Australia’s export of coal has been booming in recent years.
But a new report from the Australian Institute of Labor and Employment (AILA) says the industry has been too reliant on cheap coal to pay for itself and it has the potential to have a big impact on the economy.
Key points:The report says coal exports are “not a reliable source of revenue” and “have been a drain on the Australian economy”The report recommends that the government consider whether the coal industry can support itself and its workersThe report argues coal export prices should be set to a level that reflects the “true costs of coal”.
“We can’t keep selling coal if we don’t know what the true cost is,” said the report’s author, economist Alistair Cooke.
The report comes as a new coal export study from AILA predicts that the industry will continue to grow over the next 20 years, with the biggest potential for export to China and South Africa.
The study suggests that coal exports of up to 100 million tonnes a year could be “viable” for Australia if the industry is able to get cheaper than other countries.
“If the coal sector can achieve its long-term growth potential, the industry can potentially generate significant revenue streams for the Australian government,” the report says.
“The potential is there, it’s just a question of getting there.”‘
It’s just not the kind of thing you’d expect to see in the US’The report, “Coal Nation: A Global Perspective on Coal”, says that over the past decade, Australia has exported a record 762 million tonnes of coal.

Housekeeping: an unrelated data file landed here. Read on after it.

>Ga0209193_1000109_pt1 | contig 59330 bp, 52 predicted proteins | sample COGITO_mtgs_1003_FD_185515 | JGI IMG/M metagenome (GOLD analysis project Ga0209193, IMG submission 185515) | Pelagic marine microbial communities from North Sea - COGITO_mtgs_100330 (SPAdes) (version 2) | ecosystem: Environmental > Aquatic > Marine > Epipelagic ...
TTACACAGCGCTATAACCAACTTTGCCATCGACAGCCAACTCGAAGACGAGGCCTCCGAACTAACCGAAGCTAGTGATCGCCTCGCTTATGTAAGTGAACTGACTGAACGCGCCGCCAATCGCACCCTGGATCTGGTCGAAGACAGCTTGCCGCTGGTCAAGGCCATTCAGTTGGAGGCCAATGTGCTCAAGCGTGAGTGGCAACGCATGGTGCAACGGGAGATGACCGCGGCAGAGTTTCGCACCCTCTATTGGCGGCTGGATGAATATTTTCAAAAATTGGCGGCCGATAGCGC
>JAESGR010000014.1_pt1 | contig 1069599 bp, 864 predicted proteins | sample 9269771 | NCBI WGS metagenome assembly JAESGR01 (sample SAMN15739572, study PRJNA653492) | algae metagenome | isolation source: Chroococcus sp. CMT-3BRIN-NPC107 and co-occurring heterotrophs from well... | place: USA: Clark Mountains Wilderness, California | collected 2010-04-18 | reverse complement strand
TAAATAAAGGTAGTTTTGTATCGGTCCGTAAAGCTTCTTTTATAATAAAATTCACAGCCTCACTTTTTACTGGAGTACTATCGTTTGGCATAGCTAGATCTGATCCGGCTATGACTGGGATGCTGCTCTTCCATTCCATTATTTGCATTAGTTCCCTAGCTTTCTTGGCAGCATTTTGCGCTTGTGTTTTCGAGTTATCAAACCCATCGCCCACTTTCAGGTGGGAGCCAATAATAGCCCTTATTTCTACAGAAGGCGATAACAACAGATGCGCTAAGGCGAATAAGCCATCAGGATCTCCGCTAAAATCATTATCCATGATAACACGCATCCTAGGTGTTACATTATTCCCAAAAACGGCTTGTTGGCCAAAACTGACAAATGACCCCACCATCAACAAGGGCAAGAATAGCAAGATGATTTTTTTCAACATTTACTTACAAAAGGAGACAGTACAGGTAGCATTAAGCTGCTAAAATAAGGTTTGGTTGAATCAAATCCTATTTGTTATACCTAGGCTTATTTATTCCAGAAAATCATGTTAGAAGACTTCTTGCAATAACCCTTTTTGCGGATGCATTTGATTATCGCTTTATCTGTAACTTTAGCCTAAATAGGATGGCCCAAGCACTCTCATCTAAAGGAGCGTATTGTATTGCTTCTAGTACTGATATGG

That compares with the previous high of 662 million in 2009.
The analysis says the current boom in coal export is driven by a combination of a surge in the cost of coal and the increase in demand from China and Africa.
“There’s no doubt that Australia is in the midst of an unprecedented expansion in coal demand,” the AILA report says, adding that “coal is the single largest export market for the world”.
“But the fact is, it is the case that the price of coal is not the reliable source, in large part, of revenue for Australia.”
In the face of this, the coal export industry has become increasingly reliant on cheaper coal to support its operations, which has been a drag on the economic recovery of the Australian coal sector,” it says.
The AILA study says that a significant proportion of the growth in coal exports has been in Asia, and that this has led to a “greater reliance on coal in export markets”.”
The increased reliance on cheaper commodity prices has meant that the demand for coal in Australia has grown by over 60 per cent in the past 15 years,” the study says.
This has led coal companies to increasingly rely on China and other developing countries, particularly South Africa, as a supplier of coal, according to the AILA.
The organisation’s report also suggests that Australia has become dependent on cheap energy from the US, which is causing the coal-based economy to become less competitive.”
As coal prices continue to fall, there is little hope for coal exporters, especially the Chinese, to continue to make a profit and compete for overseas markets,” the article says.
Topics:energy-and-utilities,coal,coalition-and–mining,energy,economics-and -energy-related,government-and-“parties”,coal-industry,economy,government,united-states,sydney-2000,qld,australiaFirst posted November 30, 2020 17:04:08Contact Ian FentonMore stories from Queensland